A Haiga is a form of Chinese, and later Japanese, art, in which painted images and calligraphically written poetry are combined into a single artwork. This contemporary Haiga is an outcome of research undertaken into Chinese and Japanese aesthetic principles and traditions of representation, and explores the possibilities of East – West cultural exchange. The photographs were taken with a Holga toy camera, on Kodak 120 T-Max film and developed in Ilford DDX. They were taken as part of a visual diary documenting and responding to the various cultures I encountered on journeys across the Far East, in the context of globalisation. The poem was written several years later in response to the images. Its structure is based on Japanese “Haiku” poetry in which a set number of “On” (phonetic units) are used. In Western languages, this poetic form is generally translated into three-lines of 5, 7 and 5 syllables respectively. The work deals with the experience of the city (Taipei in this case) in the aftermath of the 2008 financial crisis.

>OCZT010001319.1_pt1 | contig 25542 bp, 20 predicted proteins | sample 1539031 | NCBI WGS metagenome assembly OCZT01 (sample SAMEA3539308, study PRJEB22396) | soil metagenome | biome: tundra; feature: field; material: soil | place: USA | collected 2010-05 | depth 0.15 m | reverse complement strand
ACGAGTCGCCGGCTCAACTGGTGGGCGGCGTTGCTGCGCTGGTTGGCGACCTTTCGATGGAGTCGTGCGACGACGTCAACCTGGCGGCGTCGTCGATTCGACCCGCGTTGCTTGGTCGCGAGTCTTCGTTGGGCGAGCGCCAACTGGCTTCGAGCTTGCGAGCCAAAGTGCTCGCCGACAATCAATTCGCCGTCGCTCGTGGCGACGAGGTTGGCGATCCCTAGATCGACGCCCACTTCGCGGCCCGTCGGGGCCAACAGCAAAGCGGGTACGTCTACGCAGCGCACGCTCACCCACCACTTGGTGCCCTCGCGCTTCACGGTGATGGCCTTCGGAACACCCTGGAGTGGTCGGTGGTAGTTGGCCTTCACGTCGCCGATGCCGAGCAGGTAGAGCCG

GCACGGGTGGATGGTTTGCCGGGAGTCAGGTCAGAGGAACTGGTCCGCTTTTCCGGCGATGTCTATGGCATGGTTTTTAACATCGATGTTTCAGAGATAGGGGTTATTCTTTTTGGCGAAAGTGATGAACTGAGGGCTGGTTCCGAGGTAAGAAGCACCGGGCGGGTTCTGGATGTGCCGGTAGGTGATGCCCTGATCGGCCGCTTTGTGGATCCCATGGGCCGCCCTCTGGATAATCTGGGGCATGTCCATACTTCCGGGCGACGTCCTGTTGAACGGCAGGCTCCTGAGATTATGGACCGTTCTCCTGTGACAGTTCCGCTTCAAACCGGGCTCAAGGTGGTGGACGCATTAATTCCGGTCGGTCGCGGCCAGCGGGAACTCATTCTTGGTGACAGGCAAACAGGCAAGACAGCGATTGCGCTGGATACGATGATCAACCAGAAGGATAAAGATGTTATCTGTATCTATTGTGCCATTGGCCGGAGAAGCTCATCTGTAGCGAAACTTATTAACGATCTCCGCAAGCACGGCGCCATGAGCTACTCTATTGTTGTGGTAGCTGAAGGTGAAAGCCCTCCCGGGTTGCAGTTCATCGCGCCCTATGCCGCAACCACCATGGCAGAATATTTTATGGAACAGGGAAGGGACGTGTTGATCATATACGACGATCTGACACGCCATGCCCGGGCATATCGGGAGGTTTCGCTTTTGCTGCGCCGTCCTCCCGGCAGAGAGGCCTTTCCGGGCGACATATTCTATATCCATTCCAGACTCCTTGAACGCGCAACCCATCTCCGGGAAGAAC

Roland Buckingham-Hsiao (2009 – 2017). City’s Edge (Haiga No.3). Original artwork from an edition of 125 photographic prints. 19.5 x 7.5cm. Mixed Media on Rag Paper.
This work was first published as part of the Basil ~ October 2017 Issue, of the Coldnoon journal.